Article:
First, integral types are required to be represented using a pure binary system, and so far the tutorial is correct.

Second, a `short`

is required to be at least 16 bits. If it's more, then you won't see the effect that you did, or any effect. It's unclear from your description whether the tutorial blindly assumes that `short`

is necessarily 16 bits (wrong), or whether it's just using *some* concrete example, with the understanding that it depends on compiler etc.

Third, the conversion to signed type … ~~is formally Implementation Defined Behavior if the value cannot be represented. This means that you are not guaranteed a change of value. Instead you ~~*can*, in principle, get any effect, such as a crash.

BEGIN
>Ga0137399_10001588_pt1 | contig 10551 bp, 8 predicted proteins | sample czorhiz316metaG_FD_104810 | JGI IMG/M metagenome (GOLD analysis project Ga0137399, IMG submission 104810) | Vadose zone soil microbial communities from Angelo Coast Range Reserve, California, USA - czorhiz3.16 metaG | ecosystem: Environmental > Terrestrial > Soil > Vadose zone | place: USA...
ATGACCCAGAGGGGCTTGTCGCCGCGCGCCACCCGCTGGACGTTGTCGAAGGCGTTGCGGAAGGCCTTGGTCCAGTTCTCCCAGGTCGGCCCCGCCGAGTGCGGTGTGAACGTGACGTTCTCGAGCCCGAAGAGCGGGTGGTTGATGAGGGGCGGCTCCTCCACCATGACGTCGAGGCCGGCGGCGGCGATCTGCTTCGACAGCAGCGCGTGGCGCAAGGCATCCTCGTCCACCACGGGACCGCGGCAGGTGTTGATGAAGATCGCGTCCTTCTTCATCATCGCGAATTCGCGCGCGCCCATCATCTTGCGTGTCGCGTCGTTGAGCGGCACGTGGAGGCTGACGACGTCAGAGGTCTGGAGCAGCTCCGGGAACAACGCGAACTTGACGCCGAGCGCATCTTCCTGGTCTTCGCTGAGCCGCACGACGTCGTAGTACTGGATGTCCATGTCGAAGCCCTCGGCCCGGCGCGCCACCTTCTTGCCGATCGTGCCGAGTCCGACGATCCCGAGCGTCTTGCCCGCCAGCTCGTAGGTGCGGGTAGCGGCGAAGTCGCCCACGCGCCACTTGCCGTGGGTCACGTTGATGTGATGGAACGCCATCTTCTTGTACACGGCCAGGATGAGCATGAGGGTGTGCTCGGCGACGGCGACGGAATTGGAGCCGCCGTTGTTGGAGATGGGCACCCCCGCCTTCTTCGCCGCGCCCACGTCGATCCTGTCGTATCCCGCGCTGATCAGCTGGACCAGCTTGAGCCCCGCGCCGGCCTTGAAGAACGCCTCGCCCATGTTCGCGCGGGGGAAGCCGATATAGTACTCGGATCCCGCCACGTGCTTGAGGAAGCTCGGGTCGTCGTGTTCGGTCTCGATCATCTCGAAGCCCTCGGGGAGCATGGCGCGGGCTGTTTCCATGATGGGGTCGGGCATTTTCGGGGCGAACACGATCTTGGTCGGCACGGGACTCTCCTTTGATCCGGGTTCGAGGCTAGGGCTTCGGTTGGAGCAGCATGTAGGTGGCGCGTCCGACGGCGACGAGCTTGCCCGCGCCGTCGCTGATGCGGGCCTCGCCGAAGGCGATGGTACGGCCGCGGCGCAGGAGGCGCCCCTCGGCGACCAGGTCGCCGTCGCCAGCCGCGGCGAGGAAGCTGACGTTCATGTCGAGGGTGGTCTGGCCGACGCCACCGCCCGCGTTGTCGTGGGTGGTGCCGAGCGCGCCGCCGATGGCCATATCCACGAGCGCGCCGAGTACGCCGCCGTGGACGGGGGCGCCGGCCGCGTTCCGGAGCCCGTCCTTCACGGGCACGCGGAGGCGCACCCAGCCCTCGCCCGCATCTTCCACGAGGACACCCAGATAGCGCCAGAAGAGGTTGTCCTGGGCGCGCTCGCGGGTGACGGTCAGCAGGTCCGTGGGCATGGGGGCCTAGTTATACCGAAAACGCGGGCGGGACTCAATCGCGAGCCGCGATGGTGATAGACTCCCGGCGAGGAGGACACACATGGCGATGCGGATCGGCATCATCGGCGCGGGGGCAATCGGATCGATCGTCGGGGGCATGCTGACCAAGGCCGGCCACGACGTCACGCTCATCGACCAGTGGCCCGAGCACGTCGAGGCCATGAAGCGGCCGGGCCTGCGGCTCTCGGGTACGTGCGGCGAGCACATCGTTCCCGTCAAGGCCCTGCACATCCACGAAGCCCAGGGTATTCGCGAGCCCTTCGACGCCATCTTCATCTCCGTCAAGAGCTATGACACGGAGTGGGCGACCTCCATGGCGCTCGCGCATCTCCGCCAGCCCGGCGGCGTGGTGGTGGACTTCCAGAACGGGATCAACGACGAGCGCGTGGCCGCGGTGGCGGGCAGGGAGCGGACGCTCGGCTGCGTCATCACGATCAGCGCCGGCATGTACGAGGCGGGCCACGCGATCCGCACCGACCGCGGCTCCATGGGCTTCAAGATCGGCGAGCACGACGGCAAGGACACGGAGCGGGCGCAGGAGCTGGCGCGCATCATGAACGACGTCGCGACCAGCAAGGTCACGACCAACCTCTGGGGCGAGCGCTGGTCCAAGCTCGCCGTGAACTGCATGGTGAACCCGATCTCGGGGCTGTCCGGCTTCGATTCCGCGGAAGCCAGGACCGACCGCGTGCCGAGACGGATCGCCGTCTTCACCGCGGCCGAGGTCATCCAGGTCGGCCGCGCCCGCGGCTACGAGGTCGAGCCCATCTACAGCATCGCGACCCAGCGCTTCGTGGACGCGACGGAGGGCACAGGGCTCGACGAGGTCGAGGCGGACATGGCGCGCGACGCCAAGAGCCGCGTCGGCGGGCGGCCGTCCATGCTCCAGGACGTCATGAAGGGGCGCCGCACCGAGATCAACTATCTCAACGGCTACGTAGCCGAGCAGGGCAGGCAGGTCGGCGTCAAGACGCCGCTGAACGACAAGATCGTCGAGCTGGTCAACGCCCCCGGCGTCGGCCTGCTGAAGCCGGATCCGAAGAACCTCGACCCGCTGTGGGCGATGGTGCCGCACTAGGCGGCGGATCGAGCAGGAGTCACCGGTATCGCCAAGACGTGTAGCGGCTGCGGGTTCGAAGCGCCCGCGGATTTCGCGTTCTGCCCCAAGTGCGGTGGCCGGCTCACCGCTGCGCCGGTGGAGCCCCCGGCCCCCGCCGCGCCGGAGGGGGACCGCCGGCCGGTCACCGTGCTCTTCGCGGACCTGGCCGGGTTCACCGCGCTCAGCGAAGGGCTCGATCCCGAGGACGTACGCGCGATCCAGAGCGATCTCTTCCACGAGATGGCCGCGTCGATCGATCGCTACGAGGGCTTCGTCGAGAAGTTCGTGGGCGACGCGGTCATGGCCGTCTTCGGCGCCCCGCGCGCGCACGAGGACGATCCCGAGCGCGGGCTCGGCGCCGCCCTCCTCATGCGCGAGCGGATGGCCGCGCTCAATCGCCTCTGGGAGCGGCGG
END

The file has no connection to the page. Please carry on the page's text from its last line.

~~[example of other behavior lacking because I'm unable to cajole g++ 4.8.2 into trapping for your example code, even with ~~`-ftrapv`

]

… yields a value that's either the same, if it can be represented, or otherwise defined by the implementation.

That said, C++ guarantees that **unsigned arithmetic** is performed modulo 2^{n}, where *n* is the number of value representation bits, e.g. 16 in your example. And with the very common **two's complement form** representation of signed integers, a negative integer value -*x* is represented as the bitpattern for -*x* + 2^{n}. So if you start with the latter value (the interpretation of the bitpattern as unsigned) as 50 000, with 16 value bits and two's complement form, you get the signed value 50 000 - 2^{16} = 50 000 - 65 536 = -15 536

`-15,536`

which is the case. The bits haven't changed; only the interpretation of them. – Brian Roach Apr 14 '14 at 21:26